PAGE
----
March is women’s history month. Today, March 8th is International women’s day; we decided to dedicate this blog to cervical cancer, one of the most deadly cancers among women. Learning about cervical cancer means that you can get tested earlier and which can prevent deadlier forms of cancer.
When discovered in its early stages, it is easily treatable, and the earlier it is found, the easier it can be treated. So, without further ado. Let’s dive into this blog and learn some of the things everyone ought to know about cervical cancer.
1. What is cervical cancer?
In nearly 99% of cases, this cancer is linked to persistent infection by the human papillomavirus or HPV. This virus is highly contagious and is spread by simple sexual contact. The condom does not protect against it because the virus, very small, can pass through its pores.
It is estimated that about 80% of men and women will be infected with HPV at least once in their lifetime. In women, most cervical infections heal spontaneously. But in 10% of cases, the virus takes hold and causes precancerous or cancerous lesions. If the papillomavirus is the main risk factor, other important cofactors are also involved, particularly smoking.
By inducing chronic inflammation in the cervix and linked to the virus, smoking prevents it from healing from its infection. Cervical infections (like chlamydia, human immunodeficiency virus, gonorrhea, herpes simplex virus 2) can be prevented by the use of condoms are also implicated.
According to the Centers For Disease Control and Prevention or the CDC, cervical cancer is one of the leading causes of cancer-related death for women in the United States. However, takes to pap tests, the number and death caused by cervical cancer have decreased in the past 40 years.
According to the cancer Statistics center, in 2022, it is estimated that 14 100 new cases of cervical cancer will be discovered, and approximately 4280 people will die because of the former. Around the globe, about 604 127 people with vagina were diagnosed with cervical cancer in 2020.
3. What are the symptoms?
In the majority of cases, there are no symptoms in the early stages of the disease, that is, before the cancerous lesions appear. When these lesions are present, bleeding (breakthrough bleeding) may occur during sexual intercourse, between periods, or after menopause. There may also be abnormal and/or persistent vaginal discharge related to an imbalance in vaginal flora caused by cancer. In case of changes in discharge, bleeding, or any abnormal gynecological symptoms, it is therefore imperative to consult.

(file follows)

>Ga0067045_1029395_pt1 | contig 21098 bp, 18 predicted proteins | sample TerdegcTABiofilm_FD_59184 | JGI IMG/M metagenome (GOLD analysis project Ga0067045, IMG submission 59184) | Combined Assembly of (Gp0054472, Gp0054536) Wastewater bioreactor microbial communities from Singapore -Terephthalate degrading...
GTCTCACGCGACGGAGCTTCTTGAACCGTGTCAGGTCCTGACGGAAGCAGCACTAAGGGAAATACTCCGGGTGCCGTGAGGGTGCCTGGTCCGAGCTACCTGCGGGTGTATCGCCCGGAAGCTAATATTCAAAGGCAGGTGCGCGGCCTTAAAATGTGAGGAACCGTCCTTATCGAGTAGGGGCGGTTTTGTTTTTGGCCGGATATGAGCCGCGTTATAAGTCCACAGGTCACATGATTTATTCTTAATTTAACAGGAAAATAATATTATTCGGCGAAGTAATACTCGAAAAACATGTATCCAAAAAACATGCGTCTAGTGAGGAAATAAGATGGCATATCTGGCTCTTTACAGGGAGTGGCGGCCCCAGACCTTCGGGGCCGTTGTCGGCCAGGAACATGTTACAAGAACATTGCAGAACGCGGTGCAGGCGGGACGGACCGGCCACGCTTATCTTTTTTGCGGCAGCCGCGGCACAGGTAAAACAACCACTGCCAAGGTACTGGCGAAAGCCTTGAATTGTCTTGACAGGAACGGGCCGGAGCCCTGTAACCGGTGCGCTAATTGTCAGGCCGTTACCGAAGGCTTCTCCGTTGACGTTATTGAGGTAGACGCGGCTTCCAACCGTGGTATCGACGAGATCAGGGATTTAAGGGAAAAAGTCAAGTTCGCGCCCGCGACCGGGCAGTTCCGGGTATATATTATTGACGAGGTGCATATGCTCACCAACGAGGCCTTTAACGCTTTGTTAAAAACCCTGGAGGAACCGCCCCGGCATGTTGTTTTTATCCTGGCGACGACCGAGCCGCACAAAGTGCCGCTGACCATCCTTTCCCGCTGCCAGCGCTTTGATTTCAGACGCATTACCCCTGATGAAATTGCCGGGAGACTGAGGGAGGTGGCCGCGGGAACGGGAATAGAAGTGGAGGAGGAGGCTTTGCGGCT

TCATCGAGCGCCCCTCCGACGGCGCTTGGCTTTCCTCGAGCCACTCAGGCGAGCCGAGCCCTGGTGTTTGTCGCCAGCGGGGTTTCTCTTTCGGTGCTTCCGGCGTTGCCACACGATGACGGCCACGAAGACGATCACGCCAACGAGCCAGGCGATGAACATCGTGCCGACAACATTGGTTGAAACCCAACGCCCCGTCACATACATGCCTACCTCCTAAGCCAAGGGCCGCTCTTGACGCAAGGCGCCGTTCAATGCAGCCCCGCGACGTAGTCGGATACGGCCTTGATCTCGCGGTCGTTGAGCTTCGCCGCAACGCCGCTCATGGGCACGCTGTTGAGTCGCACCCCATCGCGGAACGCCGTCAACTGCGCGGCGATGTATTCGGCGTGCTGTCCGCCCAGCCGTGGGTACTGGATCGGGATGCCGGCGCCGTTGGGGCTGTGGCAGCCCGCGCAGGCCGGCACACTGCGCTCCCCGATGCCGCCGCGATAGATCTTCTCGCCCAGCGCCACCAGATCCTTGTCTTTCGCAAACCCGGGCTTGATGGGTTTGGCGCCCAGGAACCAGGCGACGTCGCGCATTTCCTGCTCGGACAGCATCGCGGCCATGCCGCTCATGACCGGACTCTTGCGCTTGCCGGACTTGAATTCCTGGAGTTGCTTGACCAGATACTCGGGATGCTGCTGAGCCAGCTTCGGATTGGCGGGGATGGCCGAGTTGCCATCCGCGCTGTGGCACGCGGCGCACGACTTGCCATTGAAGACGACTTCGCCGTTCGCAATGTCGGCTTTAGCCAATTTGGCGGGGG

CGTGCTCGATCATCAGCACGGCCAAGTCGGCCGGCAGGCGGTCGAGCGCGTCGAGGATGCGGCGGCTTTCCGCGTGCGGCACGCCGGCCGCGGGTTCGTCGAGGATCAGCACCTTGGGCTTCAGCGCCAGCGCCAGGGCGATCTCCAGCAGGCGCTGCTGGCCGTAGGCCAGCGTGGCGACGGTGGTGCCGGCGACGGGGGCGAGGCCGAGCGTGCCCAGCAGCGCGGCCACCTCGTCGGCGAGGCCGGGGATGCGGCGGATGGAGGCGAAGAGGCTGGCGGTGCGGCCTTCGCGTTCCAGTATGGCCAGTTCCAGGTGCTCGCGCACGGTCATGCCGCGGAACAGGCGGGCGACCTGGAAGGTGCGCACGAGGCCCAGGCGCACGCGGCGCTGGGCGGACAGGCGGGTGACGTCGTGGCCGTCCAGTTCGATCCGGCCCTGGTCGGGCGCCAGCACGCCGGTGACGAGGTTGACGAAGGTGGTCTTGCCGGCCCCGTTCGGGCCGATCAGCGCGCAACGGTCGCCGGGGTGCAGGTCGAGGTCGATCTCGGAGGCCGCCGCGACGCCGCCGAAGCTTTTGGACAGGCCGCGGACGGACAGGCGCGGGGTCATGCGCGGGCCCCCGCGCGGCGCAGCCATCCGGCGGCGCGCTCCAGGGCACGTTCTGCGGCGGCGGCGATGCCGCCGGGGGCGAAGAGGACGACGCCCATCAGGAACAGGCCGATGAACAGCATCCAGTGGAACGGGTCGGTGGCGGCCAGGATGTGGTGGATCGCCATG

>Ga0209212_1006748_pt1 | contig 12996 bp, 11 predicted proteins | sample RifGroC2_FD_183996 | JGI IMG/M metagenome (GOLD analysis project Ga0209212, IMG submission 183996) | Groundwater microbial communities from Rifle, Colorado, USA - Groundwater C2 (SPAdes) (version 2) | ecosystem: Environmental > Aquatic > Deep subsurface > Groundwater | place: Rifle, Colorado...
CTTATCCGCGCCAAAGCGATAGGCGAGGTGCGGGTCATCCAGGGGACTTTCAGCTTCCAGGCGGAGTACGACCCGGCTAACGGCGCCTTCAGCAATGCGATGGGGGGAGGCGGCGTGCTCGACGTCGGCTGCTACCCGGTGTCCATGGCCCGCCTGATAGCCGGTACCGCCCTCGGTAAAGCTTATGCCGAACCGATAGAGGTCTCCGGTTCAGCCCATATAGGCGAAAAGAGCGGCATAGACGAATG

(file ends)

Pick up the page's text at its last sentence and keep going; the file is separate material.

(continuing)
4. Condoms only partially protect
HPV is the most common sexually transmitted infection (STI). However, condoms do not fully protect against HPV because the virus is caught through skin-to-mucous membrane contact. Anyone can be exposed to HPV infection regardless of their sexuality. It is estimated that about 8 out of 10 women are exposed to these viruses during their lifetime.
5. Vaccination can prevent cancer
If it is practiced before the beginning of sexual life, the effectiveness of vaccination to prevent infection by HPV included in the vaccine is close to 100%. Vaccines do not protect against all HPV, but a good part of them. Vaccination is currently recommended for girls aged 11 to 14 years, with a catch-up vaccination possible until 19 years.
Boys are also concerned about doing this vaccine, and the coverage has been increasing for several years. To learn more about the HPV vaccine, go on the CDC website or your local plan parenthood to get more information on the matter. Get your Covid vaccine and your HPV shot because you are protecting others by doing this.
Only vaccination against HPV can prevent the appearance of precancerous lesions and, therefore, eventually, cervical cancer, provided that it is carried out before the first sexual intercourse. It also allows avoiding other cancers linked to HPV, some of which can affect men: some ENT cancers (ear, nose, and throat), of the penis, the anus, the vulva, and the vagina, as well as condylomas (or genital warts), benign lesions linked to the infection by the papillomavirus.
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